Leonard Saltz, MD
It’s no secret to oncologists that enzalutamide (Xtandi) is not only a potent drug in combating prostate cancer but also an expensive one. With an average US wholesale price of $88 per capsule in 2015, enzalutamide can add up to $129,000 in a year’s time for just one patient. This heightens the likelihood of pre-authorization requirements and cost-sharing arrangements that may be financially burdensome, ruinous, or simply impossible to meet (Figure 1)
In fact, the prices charged for enzalutamide in the United States are more than twice what they are in the next highest country, Germany, where a capsule of the drug cost an average of $36.93 last year. Even in other countries where it is priced a bit lower, enzalutamide is considered expensive; but in the United States, some are rankled that Americans have to pay more for a drug that was developed in this country largely with the use of grants from the National Institutes of Health (NIH) and other federal agencies (Figures 2, 3)
Figure 1: Higher Formulary Tiers Can Mean Higher Co-Pays and Restricted Access for Xtandi
Source: Knowledge Ecology International
Knowledge Ecology International (KEI), a public interest advocacy group, said in a report that enzalutamide pricing is particularly hard on economically disadvantaged African Americans in the United States, as they have statistically higher chances of having prostate cancer and would find it more difficult to afford treatment. For these reasons, KEI and a group of Democratic congressional members believe that they have a compelling argument for the NIH to initiate a first-time exercise of its power to override a drug patent on the grounds of “non-use and unreasonable use of an invention.” Such a right to do so is granted under the 1980 Bayh-Dole Act, which allowed industry to capitalize on and direct the use of innovations while allowing the government to intervene when the health and safety needs of the population are not being met. Such a “march-in” order to appoint a lower-cost provider has never been tried by the NIH.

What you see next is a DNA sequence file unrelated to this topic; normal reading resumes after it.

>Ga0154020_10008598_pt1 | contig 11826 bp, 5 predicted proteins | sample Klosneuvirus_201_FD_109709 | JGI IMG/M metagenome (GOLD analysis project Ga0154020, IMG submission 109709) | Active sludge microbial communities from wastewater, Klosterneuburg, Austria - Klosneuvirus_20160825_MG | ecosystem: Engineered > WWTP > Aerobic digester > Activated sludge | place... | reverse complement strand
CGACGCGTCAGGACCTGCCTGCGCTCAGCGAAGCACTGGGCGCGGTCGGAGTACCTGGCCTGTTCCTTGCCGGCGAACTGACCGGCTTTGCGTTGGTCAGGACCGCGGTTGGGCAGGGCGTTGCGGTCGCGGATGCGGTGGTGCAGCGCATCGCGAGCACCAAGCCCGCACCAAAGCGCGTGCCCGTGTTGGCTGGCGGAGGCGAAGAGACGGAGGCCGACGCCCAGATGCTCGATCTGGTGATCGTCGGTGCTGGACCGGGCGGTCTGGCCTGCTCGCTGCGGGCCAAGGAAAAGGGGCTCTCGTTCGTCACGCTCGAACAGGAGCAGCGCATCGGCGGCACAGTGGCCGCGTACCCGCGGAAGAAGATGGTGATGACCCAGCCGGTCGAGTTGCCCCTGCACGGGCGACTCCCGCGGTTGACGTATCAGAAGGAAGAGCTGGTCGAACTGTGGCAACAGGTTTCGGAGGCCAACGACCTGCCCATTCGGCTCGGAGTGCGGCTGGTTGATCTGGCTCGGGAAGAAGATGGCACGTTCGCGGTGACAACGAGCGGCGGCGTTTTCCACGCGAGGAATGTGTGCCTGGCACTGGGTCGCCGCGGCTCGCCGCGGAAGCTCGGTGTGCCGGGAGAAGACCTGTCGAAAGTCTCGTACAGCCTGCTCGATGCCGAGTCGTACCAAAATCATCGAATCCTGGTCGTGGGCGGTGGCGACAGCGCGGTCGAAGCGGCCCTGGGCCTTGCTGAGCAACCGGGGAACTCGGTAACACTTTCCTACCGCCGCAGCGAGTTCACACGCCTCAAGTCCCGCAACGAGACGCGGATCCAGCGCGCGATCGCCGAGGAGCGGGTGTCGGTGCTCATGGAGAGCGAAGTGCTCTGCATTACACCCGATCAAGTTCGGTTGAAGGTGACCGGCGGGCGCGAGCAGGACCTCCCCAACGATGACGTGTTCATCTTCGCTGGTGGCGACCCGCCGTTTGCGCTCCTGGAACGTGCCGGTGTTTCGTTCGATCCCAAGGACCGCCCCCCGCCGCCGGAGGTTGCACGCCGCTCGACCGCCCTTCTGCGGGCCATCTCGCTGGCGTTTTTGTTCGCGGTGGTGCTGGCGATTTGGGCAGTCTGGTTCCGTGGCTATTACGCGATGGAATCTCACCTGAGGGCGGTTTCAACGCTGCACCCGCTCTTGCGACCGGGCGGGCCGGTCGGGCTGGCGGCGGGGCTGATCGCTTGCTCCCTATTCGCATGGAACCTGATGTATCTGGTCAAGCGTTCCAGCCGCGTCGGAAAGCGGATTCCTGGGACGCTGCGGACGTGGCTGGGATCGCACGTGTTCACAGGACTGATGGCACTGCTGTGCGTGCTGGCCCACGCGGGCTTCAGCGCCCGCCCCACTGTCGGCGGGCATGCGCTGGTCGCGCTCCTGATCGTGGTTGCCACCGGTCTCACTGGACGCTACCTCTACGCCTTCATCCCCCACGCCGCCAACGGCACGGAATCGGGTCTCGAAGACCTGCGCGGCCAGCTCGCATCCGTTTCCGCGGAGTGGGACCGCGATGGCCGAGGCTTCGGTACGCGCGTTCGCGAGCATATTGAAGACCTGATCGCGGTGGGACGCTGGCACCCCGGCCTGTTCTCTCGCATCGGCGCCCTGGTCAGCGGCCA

“We are requesting the federal government take steps to address the discriminatory and unfair pricing of Xtandi/enzalutamide by Astellas Pharma,” KEI said in a report that accompanied a March petition to the US Department of Health and Human Services (HHS) and the NIH. “US residents should not have to pay two to four times as much for a cancer drug as residents of other highincome countries, particularly when the drug was invented with the support of federal research grants and benefited from other federal research subsidies.”
Sens. Elizabeth Warren, Al Franken, Bernard Sanders, and Patrick Leahy, among other elected officials, have joined in signing the petition, which calls for a hearing to investigate the NIH’s reasons for electing not to intervene.
Figure 2: Cost of Xtandi 40mg capsule/tab in US and 13 High Income Countries
Source: Knowledge Ecology International.
Developed at the University of California at Los Angeles (UCLA), Xtandi is an oral medication that inhibits the androgen receptor, which drives prostate cancer progression. In a phase III clinical study of patients previously treated with chemotherapy, Xtandi reduced the risk of death by 37 percent and increased median survival by 4.8 months, compared to instances where subjects took a placebo. In a separate phase III clinical study of patients not previously treated with chemotherapy, Xtandi reduced the risk of death by 23 percent and increased median survival by 4 months.